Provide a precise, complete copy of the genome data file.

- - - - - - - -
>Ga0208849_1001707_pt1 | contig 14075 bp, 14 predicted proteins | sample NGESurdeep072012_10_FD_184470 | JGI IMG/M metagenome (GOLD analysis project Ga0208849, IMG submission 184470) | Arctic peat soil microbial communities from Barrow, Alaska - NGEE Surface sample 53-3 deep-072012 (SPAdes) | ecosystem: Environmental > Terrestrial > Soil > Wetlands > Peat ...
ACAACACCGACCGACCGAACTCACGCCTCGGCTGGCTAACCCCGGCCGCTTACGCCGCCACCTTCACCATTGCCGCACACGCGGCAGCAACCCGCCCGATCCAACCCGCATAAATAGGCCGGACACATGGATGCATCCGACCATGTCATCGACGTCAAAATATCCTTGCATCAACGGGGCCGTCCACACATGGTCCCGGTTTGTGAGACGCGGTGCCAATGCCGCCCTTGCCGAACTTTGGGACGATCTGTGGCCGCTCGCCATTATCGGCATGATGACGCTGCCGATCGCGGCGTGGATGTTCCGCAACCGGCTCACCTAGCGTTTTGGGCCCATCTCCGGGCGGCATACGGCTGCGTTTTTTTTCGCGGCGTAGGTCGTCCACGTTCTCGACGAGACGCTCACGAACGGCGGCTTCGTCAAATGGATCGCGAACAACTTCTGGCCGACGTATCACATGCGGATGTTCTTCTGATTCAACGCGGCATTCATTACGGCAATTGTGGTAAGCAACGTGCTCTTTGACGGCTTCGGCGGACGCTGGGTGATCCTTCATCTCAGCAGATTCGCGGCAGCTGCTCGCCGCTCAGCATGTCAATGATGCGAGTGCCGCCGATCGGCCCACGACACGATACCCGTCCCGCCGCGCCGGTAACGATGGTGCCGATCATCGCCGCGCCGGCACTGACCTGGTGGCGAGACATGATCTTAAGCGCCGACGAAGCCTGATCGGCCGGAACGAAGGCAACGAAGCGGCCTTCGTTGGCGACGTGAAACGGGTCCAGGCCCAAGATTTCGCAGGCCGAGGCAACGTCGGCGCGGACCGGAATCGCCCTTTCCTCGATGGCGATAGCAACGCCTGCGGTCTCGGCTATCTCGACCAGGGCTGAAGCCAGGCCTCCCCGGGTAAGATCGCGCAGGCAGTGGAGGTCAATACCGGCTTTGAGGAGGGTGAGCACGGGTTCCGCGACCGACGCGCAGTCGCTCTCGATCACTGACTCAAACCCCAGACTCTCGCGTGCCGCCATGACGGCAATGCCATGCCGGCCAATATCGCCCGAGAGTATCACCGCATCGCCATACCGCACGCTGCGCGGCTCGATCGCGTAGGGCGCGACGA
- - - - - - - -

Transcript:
>Ga0208849_1001707_pt1 | contig 14075 bp, 14 predicted proteins | sample NGESurdeep072012_10_FD_184470 | JGI IMG/M metagenome (GOLD analysis project Ga0208849, IMG submission 184470) | Arctic peat soil microbial communities from Barrow, Alaska - NGEE Surface sample 53-3 deep-072012 (SPAdes) | ecosystem: Environmental > Terrestrial > Soil > Wetlands > Peat ...
ACAACACCGACCGACCGAACTCACGCCTCGGCTGGCTAACCCCGGCCGCTTACGCCGCCACCTTCACCATTGCCGCACACGCGGCAGCAACCCGCCCGATCCAACCCGCATAAATAGGCCGGACACATGGATGCATCCGACCATGTCATCGACGTCAAAATATCCTTGCATCAACGGGGCCGTCCACACATGGTCCCGGTTTGTGAGACGCGGTGCCAATGCCGCCCTTGCCGAACTTTGGGACGATCTGTGGCCGCTCGCCATTATCGGCATGATGACGCTGCCGATCGCGGCGTGGATGTTCCGCAACCGGCTCACCTAGCGTTTTGGGCCCATCTCCGGGCGGCATACGGCTGCGTTTTTTTTCGCGGCGTAGGTCGTCCACGTTCTCGACGAGACGCTCACGAACGGCGGCTTCGTCAAATGGATCGCGAACAACTTCTGGCCGACGTATCACATGCGGATGTTCTTCTGATTCAACGCGGCATTCATTACGGCAATTGTGGTAAGCAACGTGCTCTTTGACGGCTTCGGCGGACGCTGGGTGATCCTTCATCTCAGCAGATTCGCGGCAGCTGCTCGCCGCTCAGCATGTCAATGATGCGAGTGCCGCCGATCGGCCCACGACACGATACCCGTCCCGCCGCGCCGGTAACGATGGTGCCGATCATCGCCGCGCCGGCACTGACCTGGTGGCGAGACATGATCTTAAGCGCCGACGAAGCCTGATCGGCCGGAACGAAGGCAACGAAGCGGCCTTCGTTGGCGACGTGAAACGGGTCCAGGCCCAAGATTTCGCAGGCCGAGGCAACGTCGGCGCGGACCGGAATCGCCCTTTCCTCGATGGCGATAGCAACGCCTGCGGTCTCGGCTATCTCGACCAGGGCTGAAGCCAGGCCTCCCCGGGTAAGATCGCGCAGGCAGTGGAGGTCAATACCGGCTTTGAGGAGGGTGAGCACGGGTTCCGCGACCGACGCGCAGTCGCTCTCGATCACTGACTCAAACCCCAGACTCTCGCGTGCCGCCATGACGGCAATGCCATGCCGGCCAATATCGCCCGAGAGTATCACCGCATCGCCATACCGCACGCTGCGCGGCTCGATCGCGTAGGGCGCGACGA